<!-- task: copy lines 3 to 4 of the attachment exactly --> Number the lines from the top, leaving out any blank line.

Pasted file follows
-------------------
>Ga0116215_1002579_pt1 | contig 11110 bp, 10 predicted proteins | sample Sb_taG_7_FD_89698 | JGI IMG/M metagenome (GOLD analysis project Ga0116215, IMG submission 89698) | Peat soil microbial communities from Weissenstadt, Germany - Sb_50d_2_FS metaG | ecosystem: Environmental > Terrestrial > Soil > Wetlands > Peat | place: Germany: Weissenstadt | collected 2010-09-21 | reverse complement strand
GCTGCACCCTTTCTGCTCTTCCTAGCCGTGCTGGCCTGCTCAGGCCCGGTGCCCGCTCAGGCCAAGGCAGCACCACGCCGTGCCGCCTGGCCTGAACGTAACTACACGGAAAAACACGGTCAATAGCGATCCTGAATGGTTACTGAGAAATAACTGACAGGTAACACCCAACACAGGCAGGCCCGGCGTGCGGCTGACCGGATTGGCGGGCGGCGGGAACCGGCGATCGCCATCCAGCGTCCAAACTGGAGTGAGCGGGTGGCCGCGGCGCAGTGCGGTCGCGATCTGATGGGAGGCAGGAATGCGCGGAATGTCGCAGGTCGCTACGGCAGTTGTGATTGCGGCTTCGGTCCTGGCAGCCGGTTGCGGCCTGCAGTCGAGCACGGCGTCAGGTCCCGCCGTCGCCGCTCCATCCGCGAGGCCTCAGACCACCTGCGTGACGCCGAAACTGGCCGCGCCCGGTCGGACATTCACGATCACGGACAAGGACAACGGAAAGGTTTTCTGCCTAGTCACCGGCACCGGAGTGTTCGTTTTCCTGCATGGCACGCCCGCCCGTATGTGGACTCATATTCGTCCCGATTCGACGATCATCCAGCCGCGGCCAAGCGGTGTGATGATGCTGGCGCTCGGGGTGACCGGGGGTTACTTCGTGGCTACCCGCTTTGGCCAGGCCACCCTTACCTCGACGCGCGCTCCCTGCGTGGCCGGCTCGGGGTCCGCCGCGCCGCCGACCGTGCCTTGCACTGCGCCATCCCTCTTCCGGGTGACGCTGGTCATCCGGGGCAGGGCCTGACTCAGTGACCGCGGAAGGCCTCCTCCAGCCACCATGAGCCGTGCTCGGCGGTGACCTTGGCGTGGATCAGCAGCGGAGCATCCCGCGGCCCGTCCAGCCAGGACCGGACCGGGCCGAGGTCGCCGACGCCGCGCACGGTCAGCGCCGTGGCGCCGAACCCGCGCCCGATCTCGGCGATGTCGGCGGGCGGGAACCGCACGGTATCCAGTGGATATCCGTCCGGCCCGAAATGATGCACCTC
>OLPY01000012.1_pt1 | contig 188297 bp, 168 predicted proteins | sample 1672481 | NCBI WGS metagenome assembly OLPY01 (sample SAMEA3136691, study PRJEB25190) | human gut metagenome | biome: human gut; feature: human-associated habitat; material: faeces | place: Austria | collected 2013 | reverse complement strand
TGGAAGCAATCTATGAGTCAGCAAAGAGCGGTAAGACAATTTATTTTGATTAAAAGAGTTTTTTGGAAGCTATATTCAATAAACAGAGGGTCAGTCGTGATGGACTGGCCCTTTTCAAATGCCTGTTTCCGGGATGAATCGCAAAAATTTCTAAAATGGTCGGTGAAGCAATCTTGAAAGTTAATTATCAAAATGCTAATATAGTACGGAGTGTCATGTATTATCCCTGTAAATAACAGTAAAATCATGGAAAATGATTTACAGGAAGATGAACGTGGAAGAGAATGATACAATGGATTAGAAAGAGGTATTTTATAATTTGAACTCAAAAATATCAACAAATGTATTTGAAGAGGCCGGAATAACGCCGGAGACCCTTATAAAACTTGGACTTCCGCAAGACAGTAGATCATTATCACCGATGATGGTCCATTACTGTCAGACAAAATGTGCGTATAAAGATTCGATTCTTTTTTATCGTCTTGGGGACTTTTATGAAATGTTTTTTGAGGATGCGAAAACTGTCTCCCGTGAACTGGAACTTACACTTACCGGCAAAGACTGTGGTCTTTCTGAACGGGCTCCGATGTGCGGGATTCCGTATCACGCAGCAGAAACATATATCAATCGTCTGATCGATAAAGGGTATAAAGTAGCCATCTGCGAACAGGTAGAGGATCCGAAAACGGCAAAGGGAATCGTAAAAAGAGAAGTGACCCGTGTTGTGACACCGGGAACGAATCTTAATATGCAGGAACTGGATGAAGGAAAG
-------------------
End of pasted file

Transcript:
>OLPY01000012.1_pt1 | contig 188297 bp, 168 predicted proteins | sample 1672481 | NCBI WGS metagenome assembly OLPY01 (sample SAMEA3136691, study PRJEB25190) | human gut metagenome | biome: human gut; feature: human-associated habitat; material: faeces | place: Austria | collected 2013 | reverse complement strand
TGGAAGCAATCTATGAGTCAGCAAAGAGCGGTAAGACAATTTATTTTGATTAAAAGAGTTTTTTGGAAGCTATATTCAATAAACAGAGGGTCAGTCGTGATGGACTGGCCCTTTTCAAATGCCTGTTTCCGGGATGAATCGCAAAAATTTCTAAAATGGTCGGTGAAGCAATCTTGAAAGTTAATTATCAAAATGCTAATATAGTACGGAGTGTCATGTATTATCCCTGTAAATAACAGTAAAATCATGGAAAATGATTTACAGGAAGATGAACGTGGAAGAGAATGATACAATGGATTAGAAAGAGGTATTTTATAATTTGAACTCAAAAATATCAACAAATGTATTTGAAGAGGCCGGAATAACGCCGGAGACCCTTATAAAACTTGGACTTCCGCAAGACAGTAGATCATTATCACCGATGATGGTCCATTACTGTCAGACAAAATGTGCGTATAAAGATTCGATTCTTTTTTATCGTCTTGGGGACTTTTATGAAATGTTTTTTGAGGATGCGAAAACTGTCTCCCGTGAACTGGAACTTACACTTACCGGCAAAGACTGTGGTCTTTCTGAACGGGCTCCGATGTGCGGGATTCCGTATCACGCAGCAGAAACATATATCAATCGTCTGATCGATAAAGGGTATAAAGTAGCCATCTGCGAACAGGTAGAGGATCCGAAAACGGCAAAGGGAATCGTAAAAAGAGAAGTGACCCGTGTTGTGACACCGGGAACGAATCTTAATATGCAGGAACTGGATGAAGGAAAG